Liked by 1 person

      • 🙂 more good questions… short answer (is there ever such a thing with me!?!) my truth is deeply grounded in my faith so it’s probably always going to have a crossover, whether I quote from the Bible or not. That’s not to say I am an authority on Christian belief or truth, because I’m not, but that journey – seeking, discovering, growing – is always going to be a strong feature of how I speak and particularly in this space… I wonder at times too that this space will be oftentimes about my challenges (and I’ll be working on more connection and honest transparency) and sometimes from a more ‘learning and teaching’ basis which is also strongly in my heart. Helping to unpack and explore layers of truth and understanding, encouraging, championing… not the most literate response! But I will keep thinking and growing. I appreciate your gentle and challenging honesty and I know it comes with love xxx

        Liked by 1 person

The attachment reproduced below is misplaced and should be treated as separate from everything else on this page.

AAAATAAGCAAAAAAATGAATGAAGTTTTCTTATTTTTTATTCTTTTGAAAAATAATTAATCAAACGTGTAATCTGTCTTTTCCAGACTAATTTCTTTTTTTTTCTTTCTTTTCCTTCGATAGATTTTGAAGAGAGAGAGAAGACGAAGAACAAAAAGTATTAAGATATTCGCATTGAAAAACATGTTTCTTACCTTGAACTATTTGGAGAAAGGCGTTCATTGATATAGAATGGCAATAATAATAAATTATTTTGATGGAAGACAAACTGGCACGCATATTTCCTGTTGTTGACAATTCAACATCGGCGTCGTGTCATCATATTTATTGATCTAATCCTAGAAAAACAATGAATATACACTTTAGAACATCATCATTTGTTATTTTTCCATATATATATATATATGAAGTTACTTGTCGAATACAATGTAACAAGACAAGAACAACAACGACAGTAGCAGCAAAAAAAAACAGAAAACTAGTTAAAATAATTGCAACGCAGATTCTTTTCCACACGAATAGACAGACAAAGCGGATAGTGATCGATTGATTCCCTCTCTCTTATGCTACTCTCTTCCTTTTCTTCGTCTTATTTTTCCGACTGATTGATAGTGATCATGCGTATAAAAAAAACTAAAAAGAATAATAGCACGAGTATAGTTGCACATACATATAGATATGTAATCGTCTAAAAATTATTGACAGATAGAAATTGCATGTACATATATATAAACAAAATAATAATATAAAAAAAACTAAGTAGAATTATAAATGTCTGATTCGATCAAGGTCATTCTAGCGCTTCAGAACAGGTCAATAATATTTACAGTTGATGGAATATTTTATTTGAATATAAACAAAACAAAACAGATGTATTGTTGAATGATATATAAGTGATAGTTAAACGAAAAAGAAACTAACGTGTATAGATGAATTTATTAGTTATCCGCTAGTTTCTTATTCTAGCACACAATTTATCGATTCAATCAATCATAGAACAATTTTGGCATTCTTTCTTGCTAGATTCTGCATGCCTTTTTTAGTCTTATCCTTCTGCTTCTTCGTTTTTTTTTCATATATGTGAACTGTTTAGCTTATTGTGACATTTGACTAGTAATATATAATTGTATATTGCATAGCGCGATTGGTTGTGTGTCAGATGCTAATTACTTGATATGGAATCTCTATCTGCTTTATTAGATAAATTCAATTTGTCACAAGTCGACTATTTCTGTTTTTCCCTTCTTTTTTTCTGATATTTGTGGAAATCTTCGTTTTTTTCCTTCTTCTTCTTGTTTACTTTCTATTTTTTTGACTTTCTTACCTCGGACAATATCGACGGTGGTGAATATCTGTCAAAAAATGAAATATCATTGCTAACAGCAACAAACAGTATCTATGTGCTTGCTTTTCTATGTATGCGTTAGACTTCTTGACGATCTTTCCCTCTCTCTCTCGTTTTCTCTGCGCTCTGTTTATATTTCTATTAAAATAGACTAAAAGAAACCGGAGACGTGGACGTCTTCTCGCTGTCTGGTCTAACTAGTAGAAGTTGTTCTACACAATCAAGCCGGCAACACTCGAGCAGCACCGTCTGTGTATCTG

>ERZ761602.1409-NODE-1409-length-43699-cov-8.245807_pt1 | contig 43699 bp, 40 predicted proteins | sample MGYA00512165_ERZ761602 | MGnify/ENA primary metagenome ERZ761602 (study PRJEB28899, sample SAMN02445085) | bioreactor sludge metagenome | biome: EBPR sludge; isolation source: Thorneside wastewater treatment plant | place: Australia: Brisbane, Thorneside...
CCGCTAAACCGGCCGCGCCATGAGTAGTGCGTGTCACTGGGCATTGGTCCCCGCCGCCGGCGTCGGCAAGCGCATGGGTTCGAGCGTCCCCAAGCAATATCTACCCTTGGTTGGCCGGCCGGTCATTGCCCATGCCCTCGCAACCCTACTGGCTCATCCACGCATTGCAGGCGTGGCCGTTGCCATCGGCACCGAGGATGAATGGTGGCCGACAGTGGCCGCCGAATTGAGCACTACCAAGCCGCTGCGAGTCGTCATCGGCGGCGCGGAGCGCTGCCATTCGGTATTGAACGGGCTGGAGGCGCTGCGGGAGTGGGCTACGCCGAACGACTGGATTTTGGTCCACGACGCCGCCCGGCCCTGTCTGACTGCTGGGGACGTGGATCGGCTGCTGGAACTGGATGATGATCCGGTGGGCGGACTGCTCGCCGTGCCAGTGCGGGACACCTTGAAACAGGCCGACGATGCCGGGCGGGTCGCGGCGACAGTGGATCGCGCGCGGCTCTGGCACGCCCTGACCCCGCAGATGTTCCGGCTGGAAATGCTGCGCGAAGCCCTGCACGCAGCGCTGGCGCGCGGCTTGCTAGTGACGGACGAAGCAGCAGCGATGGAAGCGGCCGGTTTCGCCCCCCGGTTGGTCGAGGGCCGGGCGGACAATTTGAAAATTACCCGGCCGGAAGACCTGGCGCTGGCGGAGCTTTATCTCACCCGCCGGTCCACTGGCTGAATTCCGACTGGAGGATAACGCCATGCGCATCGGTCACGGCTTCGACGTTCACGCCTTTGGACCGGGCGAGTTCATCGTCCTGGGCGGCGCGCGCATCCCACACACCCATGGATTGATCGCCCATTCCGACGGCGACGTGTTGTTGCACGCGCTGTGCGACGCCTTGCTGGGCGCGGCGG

3. Thank you, Miriam. Thank you for considering my comments & questions. I love it that you’re ‘seeking, discovering, growing’. May it always be so. Just one more question (I’ve certainly been full of them lately!), do you think there’s a thin line between teaching and preaching? I think, as a writer myself, that whenever I step away from personal experience and into a space that’s disconnected from that, I can easily be perceived as preaching. As a wonderful writing mentor once said to me, ‘No one wants to be preached at.’ No one wants to be told what to think or be force-fed an opinion they haven’t sought. Good writing allows the reader to make up their own mind, don’t you think? (Oops, that was another question! Rhetorical!) Because I’m not a Christian (my education / faith ended at the age of 12), I feel the disjuncture when your words end and scripture takes over. I’d really enjoy just hearing everything in your own words because they are powerful & engaging. Your personal perspective is so invigorating and important. I’m not saying that you shouldn’t quote scripture. Not at all. Whenever it enhances the point or reflection you’ve written about then that’s as good a time as any:) But I guess I’m gently (and boldly) encouraging you to say it all in your words first. Give the reader the gift of your perspective. Get it all out. Your words can be just as beautiful as scripture. Of that I am sure. Does that make me a heretic? (Oops, another ruddy question!!) BTW, I think you’d make a brilliant preacher, full of colour, life and enthusiasm. You rock. Much love. XXX